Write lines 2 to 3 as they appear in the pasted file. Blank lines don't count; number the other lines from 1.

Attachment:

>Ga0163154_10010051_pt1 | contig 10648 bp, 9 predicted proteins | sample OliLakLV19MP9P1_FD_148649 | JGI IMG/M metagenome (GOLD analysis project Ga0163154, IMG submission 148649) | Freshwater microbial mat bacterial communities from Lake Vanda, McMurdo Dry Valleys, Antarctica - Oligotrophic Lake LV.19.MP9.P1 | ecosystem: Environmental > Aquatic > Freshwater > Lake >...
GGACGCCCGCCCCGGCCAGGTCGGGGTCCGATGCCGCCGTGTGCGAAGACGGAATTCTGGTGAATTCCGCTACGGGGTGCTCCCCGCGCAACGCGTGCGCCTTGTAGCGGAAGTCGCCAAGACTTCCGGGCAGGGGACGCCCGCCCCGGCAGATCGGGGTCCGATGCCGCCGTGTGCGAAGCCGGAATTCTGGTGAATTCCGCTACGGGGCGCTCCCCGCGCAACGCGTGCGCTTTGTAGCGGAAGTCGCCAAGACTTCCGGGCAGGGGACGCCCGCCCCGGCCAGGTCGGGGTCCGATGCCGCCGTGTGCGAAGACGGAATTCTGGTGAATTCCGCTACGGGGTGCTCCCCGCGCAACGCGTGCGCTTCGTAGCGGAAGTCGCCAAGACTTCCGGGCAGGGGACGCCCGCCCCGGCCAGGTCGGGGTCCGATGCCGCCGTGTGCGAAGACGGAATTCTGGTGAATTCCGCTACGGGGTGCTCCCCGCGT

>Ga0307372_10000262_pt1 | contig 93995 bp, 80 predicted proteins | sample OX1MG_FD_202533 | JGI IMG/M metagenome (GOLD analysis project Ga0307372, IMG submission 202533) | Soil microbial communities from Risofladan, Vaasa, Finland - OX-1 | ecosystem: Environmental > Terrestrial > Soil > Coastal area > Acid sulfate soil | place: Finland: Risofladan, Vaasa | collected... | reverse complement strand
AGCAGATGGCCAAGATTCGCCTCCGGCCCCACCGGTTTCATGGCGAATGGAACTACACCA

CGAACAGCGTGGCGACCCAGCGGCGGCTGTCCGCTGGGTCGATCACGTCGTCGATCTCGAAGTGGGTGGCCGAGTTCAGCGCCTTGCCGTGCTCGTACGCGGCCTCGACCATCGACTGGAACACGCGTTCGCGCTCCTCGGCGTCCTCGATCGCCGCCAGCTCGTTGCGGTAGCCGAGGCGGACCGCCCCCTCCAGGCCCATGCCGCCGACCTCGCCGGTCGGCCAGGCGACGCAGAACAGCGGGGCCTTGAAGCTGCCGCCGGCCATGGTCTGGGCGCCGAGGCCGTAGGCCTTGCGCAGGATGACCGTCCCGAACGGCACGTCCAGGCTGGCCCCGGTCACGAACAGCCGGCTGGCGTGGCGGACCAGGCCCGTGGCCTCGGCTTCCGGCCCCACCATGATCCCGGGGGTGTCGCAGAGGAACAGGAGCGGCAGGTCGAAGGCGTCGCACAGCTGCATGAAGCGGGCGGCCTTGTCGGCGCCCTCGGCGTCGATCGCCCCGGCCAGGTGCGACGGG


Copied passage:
GGACGCCCGCCCCGGCCAGGTCGGGGTCCGATGCCGCCGTGTGCGAAGACGGAATTCTGGTGAATTCCGCTACGGGGTGCTCCCCGCGCAACGCGTGCGCCTTGTAGCGGAAGTCGCCAAGACTTCCGGGCAGGGGACGCCCGCCCCGGCAGATCGGGGTCCGATGCCGCCGTGTGCGAAGCCGGAATTCTGGTGAATTCCGCTACGGGGCGCTCCCCGCGCAACGCGTGCGCTTTGTAGCGGAAGTCGCCAAGACTTCCGGGCAGGGGACGCCCGCCCCGGCCAGGTCGGGGTCCGATGCCGCCGTGTGCGAAGACGGAATTCTGGTGAATTCCGCTACGGGGTGCTCCCCGCGCAACGCGTGCGCTTCGTAGCGGAAGTCGCCAAGACTTCCGGGCAGGGGACGCCCGCCCCGGCCAGGTCGGGGTCCGATGCCGCCGTGTGCGAAGACGGAATTCTGGTGAATTCCGCTACGGGGTGCTCCCCGCGT

>Ga0307372_10000262_pt1 | contig 93995 bp, 80 predicted proteins | sample OX1MG_FD_202533 | JGI IMG/M metagenome (GOLD analysis project Ga0307372, IMG submission 202533) | Soil microbial communities from Risofladan, Vaasa, Finland - OX-1 | ecosystem: Environmental > Terrestrial > Soil > Coastal area > Acid sulfate soil | place: Finland: Risofladan, Vaasa | collected... | reverse complement strand